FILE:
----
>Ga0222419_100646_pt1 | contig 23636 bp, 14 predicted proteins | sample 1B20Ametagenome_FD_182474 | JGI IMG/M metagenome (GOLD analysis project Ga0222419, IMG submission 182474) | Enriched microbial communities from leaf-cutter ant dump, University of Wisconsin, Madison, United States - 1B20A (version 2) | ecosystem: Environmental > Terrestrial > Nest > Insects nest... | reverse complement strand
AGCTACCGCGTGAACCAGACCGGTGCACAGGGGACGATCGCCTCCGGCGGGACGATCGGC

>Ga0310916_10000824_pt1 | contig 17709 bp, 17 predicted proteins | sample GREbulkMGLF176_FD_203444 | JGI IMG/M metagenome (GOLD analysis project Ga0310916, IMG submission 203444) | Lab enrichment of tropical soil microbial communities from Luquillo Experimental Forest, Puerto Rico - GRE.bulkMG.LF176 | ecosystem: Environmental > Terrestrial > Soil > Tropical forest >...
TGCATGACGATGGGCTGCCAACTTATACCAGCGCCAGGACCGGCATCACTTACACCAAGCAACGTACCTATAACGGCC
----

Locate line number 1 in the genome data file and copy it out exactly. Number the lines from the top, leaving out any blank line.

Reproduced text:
>Ga0222419_100646_pt1 | contig 23636 bp, 14 predicted proteins | sample 1B20Ametagenome_FD_182474 | JGI IMG/M metagenome (GOLD analysis project Ga0222419, IMG submission 182474) | Enriched microbial communities from leaf-cutter ant dump, University of Wisconsin, Madison, United States - 1B20A (version 2) | ecosystem: Environmental > Terrestrial > Nest > Insects nest... | reverse complement strand